When it comes to car loans, money is cheap — historically cheap.
Yogesh Mathur discovered that when he was in the market for a minivan for his baby-on-the-way. To keep his monthly bill reasonable, the Wheeling, Illinois, software engineer figured he would have to come up with a large down payment. Instead, Mathur got money for free: a no-interest, 60-month loan from Toyota Motor Corp. (7203) to purchase a $27,683 Sienna minivan. Mathur figures the free financing is saving him $1,000 to $3,000.
“It’s great,” Mathur, 32, said in a telephone interview. “I didn’t have to empty out my pockets just before a new baby is coming.”
Banks, bolstered by loose monetary policy, are charging U.S. consumers the lowest interest rates on new-car loans since the Federal Reserve began surveying them in 1971. Attractive rates helped spur a 9.5 percent jump in light-vehicle sales last month and maintained the fastest pace since the U.S. government’s “cash for clunkers” program three years ago, according to analysts surveyed by Bloomberg.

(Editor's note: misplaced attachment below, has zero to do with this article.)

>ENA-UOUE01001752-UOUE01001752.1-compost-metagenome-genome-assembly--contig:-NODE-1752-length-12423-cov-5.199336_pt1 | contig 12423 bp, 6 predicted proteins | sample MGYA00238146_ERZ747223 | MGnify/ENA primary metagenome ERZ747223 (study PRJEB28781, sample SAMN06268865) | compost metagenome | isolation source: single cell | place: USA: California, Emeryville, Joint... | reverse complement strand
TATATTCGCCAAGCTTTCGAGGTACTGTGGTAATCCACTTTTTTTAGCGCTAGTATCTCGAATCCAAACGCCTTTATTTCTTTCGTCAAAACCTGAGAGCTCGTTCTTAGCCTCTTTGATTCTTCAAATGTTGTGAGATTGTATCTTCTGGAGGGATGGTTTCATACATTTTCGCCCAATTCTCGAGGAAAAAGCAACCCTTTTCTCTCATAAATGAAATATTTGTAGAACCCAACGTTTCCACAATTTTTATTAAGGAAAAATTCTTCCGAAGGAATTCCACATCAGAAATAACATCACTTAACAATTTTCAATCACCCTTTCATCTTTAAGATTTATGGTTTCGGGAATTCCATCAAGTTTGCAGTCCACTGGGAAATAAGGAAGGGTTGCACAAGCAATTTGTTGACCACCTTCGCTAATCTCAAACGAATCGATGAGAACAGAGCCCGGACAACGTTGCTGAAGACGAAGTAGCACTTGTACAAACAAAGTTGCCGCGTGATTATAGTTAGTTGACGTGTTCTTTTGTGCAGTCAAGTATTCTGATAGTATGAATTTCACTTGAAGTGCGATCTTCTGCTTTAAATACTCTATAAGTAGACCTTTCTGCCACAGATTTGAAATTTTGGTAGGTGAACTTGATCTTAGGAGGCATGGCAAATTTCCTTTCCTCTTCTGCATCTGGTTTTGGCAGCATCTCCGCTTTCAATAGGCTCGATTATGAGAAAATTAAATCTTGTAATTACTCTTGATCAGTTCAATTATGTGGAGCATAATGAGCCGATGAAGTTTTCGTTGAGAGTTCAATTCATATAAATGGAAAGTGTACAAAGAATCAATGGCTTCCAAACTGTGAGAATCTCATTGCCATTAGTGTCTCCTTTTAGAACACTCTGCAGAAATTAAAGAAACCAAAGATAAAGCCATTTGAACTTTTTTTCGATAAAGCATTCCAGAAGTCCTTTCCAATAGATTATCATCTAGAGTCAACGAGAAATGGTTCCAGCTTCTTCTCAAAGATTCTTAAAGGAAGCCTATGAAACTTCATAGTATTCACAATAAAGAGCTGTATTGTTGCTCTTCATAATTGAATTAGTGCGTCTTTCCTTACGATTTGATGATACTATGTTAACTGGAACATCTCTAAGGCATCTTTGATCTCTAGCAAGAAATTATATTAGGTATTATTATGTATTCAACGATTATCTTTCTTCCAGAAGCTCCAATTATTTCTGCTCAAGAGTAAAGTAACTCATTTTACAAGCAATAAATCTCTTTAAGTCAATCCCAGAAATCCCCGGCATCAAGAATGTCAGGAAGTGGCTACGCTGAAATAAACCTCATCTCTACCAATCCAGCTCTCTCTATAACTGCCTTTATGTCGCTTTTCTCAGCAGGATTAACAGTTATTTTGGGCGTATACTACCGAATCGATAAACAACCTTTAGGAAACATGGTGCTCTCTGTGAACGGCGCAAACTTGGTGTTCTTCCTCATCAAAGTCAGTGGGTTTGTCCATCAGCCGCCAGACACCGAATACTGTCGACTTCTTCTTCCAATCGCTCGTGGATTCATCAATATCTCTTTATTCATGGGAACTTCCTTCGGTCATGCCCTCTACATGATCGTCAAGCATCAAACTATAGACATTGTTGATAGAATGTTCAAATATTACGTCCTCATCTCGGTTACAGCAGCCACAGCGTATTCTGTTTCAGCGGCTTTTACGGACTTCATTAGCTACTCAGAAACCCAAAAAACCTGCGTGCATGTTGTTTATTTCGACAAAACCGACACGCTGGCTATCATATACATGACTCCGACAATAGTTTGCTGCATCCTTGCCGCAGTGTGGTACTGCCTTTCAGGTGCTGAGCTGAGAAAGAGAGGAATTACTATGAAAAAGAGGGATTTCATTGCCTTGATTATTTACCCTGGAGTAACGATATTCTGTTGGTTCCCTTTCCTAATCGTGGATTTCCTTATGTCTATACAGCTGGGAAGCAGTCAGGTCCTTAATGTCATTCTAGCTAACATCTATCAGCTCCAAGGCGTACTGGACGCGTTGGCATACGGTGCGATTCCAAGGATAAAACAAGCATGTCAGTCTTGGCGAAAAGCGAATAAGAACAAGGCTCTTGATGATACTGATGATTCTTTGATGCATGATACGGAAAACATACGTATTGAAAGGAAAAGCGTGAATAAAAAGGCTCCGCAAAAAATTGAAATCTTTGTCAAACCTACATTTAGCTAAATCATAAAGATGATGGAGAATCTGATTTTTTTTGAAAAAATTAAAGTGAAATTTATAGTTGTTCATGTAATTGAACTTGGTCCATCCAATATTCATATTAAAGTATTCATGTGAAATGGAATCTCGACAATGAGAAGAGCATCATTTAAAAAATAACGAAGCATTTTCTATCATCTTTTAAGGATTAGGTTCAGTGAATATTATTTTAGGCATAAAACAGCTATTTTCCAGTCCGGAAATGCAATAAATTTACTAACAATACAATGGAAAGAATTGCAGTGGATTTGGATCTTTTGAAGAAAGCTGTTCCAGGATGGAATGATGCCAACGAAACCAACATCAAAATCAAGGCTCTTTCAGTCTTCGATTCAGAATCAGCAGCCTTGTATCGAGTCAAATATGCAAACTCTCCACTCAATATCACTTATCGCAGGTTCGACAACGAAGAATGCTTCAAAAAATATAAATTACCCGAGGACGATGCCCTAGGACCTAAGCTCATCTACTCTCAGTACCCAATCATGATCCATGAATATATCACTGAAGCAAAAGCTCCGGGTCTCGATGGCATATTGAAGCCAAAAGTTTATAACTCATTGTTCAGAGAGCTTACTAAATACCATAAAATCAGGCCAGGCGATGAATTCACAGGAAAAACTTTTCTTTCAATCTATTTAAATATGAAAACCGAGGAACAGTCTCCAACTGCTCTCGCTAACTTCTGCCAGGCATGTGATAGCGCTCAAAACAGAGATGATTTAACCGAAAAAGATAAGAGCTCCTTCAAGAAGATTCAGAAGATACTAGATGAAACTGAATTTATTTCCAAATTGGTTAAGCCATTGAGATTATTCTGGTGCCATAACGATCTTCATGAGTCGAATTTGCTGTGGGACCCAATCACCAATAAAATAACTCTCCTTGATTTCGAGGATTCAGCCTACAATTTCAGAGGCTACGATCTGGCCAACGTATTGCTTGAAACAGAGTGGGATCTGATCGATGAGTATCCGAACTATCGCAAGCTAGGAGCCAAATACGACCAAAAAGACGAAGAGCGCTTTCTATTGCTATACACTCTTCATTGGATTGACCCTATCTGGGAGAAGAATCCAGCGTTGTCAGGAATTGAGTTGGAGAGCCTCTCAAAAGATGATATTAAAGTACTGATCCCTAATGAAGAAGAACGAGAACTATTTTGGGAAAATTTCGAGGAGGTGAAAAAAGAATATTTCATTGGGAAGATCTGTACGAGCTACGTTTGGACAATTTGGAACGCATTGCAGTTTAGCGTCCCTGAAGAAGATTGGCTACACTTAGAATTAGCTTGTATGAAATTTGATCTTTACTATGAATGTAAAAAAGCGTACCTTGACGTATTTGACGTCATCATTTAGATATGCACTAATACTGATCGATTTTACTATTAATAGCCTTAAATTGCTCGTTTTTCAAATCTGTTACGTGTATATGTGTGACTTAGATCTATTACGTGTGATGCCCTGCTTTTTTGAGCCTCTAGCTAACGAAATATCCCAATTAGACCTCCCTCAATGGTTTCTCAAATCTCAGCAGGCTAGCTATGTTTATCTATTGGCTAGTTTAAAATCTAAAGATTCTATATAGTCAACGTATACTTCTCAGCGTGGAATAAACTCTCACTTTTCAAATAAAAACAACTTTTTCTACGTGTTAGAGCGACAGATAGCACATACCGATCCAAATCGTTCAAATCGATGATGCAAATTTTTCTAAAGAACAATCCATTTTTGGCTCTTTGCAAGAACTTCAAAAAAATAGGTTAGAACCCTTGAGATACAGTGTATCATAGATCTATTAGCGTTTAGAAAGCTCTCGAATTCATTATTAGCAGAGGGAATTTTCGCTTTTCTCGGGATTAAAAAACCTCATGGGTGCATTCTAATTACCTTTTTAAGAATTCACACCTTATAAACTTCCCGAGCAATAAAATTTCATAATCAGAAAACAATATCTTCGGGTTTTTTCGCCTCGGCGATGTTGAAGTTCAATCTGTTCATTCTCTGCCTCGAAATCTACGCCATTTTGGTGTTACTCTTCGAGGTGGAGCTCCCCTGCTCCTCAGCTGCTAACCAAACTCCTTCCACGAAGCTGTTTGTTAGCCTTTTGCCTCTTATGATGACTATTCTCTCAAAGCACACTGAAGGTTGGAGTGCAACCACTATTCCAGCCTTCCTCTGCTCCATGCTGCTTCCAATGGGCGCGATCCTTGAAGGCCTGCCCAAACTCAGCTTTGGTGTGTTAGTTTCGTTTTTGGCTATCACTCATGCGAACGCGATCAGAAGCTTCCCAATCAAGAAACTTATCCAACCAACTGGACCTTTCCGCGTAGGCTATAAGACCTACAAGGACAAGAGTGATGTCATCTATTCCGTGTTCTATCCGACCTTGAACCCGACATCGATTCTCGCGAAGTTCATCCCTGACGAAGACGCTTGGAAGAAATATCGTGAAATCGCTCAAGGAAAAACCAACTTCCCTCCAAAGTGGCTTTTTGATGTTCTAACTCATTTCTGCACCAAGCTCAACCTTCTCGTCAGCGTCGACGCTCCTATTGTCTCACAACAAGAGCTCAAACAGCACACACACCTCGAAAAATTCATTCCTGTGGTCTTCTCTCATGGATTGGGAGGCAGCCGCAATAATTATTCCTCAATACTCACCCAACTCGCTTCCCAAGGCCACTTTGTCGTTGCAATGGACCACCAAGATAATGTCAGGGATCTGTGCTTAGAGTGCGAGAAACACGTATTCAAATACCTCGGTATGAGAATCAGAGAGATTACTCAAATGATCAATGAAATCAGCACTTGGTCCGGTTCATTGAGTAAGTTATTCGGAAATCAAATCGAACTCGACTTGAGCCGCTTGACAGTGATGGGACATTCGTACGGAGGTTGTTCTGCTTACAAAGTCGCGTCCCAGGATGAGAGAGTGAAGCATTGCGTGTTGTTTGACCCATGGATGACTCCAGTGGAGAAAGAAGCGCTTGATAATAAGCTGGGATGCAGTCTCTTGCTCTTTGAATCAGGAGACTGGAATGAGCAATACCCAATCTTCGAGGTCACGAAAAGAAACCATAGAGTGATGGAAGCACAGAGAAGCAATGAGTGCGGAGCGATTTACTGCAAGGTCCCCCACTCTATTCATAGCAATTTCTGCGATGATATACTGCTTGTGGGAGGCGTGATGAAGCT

In addition to Toyota, General Motors Co. (GM), Ford Motor Co. (F), Chrysler Group LLC and Nissan Motor Co. also are offering zero- percent financing on some models, according to Edmunds.com.
“There’s no question that the quantitative easing and the pressure on interest rates has helped the industry,” said Paul Ballew, chief economist at Dun & Bradstreet in Short Hills, New Jersey. “It’s absolutely breathtaking to think about not just zero-for-60 programs, but just base interest rates. It’s insane.”
(read more at Bloomberg.)